The first time we saw Mary, she was tied to a clothesline in front of a trailer on top of a mountain. The Mister swore he heard banjo music (think: Deliverance) as we drove the winding narrow road. I had decided I wanted a goat and a student had told me of one that needed a home as her owner was divorcing and couldn't afford to keep her.
"She's a goat," is all my student told me.
With legs no more than six inches long, she managed to carry her barrel-shaped body around as though she were a ballet dancer on pointe. She surveyed us carefully as we got out of the car, obviously shaping us up as novices in the world of goat ownership. I thought she looked pregnant and asked the owner. She didn't know.
"Bubba!" she shouted at her son (really, that was his name). "That there goat down the road. Hit's a boy goat or a gal gal?"
Bubba didn't want to leave the front seat of the car he was sitting in and listening to the radio. He rolled down the window to answer her.
"I dunno, Momma," he slurred. "Might be. Who can tell?"
I knew I had to rescue this gal from her life on the clothesline.
"How much for her?" I inquired.
We settled on $25. I got the best end of the bargain.
Mary was one of those goats who always knew she was in charge. Unlike the ladylike "baaaas" from the other gals, Mary sounded like Bea Arthur. She would stand at the fence, look at the house, and bellow "nnnneeeeeaaaahhhhh" as though she were swearing. When she would run, her tummy would rotate her trunk, while she tossed her head like a beauty queen and spritely twinkled to where you wouldn't want her.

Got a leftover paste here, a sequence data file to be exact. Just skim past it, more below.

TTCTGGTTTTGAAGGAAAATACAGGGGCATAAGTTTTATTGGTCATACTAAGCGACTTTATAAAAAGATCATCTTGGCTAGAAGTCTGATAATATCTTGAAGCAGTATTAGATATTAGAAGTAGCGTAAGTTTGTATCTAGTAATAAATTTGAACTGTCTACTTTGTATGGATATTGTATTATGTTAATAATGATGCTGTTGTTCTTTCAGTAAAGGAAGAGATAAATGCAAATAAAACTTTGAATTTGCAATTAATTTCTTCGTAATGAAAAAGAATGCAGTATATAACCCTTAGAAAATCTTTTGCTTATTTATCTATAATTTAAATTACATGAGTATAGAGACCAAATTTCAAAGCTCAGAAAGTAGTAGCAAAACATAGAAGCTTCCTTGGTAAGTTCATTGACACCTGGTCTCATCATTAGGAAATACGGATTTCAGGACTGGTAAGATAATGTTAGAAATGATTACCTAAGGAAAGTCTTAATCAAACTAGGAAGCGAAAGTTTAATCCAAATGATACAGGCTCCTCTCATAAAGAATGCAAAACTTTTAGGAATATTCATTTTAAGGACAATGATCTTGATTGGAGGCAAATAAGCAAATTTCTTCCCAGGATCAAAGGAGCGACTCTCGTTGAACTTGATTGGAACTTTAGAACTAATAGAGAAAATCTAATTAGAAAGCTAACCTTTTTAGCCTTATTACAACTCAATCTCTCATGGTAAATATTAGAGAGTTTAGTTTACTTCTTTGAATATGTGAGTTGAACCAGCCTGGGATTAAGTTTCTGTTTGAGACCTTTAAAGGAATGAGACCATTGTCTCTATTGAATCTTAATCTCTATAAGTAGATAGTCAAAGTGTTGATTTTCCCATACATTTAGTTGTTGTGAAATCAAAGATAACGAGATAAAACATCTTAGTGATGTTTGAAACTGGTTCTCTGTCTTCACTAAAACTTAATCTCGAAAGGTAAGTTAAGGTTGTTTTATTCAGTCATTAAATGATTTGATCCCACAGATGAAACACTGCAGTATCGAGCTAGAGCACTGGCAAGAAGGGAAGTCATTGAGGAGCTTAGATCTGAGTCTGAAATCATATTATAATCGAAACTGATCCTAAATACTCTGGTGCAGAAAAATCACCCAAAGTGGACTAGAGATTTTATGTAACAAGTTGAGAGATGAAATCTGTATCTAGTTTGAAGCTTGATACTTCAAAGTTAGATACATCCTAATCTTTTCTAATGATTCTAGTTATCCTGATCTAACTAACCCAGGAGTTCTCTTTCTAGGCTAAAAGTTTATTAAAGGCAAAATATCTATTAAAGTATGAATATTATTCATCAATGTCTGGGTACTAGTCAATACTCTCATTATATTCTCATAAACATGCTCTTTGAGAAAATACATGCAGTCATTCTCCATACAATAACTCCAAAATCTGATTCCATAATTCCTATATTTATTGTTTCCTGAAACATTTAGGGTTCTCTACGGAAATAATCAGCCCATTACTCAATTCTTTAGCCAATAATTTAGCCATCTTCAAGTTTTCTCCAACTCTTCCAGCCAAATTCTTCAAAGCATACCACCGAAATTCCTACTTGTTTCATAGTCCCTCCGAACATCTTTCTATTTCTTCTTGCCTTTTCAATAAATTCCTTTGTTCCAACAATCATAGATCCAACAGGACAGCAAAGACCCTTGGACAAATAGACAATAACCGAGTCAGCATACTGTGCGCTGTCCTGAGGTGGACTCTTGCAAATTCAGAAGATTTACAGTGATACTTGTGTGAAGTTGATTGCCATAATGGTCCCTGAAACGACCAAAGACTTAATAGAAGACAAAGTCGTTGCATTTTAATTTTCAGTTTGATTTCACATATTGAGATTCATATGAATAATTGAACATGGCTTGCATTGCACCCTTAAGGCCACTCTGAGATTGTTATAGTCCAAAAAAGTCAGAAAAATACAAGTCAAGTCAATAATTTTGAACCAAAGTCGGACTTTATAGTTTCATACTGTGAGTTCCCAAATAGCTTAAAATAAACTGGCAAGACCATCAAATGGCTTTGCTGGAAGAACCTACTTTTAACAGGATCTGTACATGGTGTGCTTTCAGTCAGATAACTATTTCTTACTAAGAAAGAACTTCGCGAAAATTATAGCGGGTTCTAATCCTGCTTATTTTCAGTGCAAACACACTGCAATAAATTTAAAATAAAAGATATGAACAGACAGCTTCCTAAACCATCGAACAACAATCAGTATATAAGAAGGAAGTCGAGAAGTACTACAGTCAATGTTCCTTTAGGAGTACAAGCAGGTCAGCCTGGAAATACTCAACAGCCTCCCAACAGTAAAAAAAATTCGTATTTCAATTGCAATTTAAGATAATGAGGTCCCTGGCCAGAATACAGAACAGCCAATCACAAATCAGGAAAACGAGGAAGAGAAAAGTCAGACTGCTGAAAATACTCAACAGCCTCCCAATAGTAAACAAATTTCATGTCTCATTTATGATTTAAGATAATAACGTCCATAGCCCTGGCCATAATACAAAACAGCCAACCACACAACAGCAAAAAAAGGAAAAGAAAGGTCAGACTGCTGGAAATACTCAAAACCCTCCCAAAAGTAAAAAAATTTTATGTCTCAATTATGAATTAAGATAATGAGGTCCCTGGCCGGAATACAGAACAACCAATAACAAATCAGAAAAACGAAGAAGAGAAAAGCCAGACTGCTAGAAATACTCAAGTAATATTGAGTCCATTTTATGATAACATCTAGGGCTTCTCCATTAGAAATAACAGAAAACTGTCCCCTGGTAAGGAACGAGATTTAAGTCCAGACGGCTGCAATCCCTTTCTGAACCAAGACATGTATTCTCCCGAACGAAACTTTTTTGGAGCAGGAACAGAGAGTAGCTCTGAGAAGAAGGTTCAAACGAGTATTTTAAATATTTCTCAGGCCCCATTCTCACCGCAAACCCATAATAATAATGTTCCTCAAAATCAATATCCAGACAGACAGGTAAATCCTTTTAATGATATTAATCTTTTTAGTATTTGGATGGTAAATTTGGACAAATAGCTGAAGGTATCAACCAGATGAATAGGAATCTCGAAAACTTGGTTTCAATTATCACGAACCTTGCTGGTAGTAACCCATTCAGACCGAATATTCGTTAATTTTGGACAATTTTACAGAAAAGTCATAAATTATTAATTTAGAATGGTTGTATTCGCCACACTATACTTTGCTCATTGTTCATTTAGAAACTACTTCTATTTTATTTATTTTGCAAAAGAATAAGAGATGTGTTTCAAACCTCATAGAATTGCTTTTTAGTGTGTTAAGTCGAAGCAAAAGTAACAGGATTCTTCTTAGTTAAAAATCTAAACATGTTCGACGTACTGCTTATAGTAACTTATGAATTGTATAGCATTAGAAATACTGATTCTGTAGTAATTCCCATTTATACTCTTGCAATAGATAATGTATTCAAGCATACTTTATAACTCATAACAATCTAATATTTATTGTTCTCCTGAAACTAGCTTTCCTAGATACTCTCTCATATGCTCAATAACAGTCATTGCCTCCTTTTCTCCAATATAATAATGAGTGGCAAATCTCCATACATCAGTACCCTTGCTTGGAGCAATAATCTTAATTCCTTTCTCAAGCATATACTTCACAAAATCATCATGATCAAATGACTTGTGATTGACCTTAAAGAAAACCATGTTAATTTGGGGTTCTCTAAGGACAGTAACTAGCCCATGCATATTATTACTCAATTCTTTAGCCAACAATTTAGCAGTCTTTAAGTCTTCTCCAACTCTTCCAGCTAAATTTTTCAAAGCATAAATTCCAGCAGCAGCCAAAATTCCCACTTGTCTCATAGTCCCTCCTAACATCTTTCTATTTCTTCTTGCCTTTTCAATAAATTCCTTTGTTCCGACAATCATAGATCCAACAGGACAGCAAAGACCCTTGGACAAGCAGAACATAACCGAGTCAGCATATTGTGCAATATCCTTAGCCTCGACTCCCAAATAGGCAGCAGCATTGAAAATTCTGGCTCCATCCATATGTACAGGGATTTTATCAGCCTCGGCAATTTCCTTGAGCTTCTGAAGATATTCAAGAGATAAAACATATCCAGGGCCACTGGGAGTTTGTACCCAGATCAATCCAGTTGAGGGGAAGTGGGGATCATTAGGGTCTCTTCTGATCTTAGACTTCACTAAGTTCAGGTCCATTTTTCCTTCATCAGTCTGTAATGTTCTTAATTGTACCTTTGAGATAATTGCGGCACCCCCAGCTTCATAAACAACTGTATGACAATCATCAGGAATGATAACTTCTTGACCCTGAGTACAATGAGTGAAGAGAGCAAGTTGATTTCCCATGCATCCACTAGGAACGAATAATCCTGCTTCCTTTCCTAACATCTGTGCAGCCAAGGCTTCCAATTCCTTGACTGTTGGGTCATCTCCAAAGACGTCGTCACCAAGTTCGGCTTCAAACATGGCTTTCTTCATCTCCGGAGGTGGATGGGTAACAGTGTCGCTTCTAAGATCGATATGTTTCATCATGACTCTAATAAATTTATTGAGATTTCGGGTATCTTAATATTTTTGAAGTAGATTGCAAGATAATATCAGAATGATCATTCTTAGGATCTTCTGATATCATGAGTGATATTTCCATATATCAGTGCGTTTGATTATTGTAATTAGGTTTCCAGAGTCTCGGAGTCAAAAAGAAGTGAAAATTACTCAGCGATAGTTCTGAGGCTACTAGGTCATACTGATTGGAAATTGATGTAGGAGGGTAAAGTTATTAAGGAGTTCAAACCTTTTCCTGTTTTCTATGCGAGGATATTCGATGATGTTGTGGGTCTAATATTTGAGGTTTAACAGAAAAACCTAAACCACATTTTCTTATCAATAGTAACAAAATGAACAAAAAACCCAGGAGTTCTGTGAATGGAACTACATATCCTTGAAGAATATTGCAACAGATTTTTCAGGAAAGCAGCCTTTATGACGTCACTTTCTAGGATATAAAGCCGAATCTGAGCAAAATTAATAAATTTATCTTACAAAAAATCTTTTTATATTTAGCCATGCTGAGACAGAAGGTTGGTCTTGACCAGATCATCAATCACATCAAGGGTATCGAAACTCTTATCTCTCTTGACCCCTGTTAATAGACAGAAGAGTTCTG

She was just that way.
This past winter she kid, her second kidding. We didn't mean for her to be pregnant, but she had different ideas. She ended up with a c-section and one darling little guy with an Elvis curl. The surgery left her weak and lacking luster. After a week of forcing yoghurt and water into her, she rebounded and became the curmudgeon we knew she was. It was a frequent thing to see her little guy standing on her back, surveying "his" goat yard.
Yesterday, after a perfect first day of classes, we got home to feed. I headed to the milking parlor and opened the door to check the does. Mary was dead. Apparently, she had a heart attack early yesterday and just fell over where she was standing -- at the milking parlor door -- waiting for dinner.
This morning it was tough to not hear her call from the yard. But, she is buried next to her darling Maestro, the billy she loved more than anything. He, tall, magnificent; her, short, round. But, they were devoted to each other until he died. They spent hours next to each other, on opposite sides of the fence, rubbing, talking, and her adoring him. Now she is with him again, looking up at him, and saying, "What a goat! what a goat! what a goat!"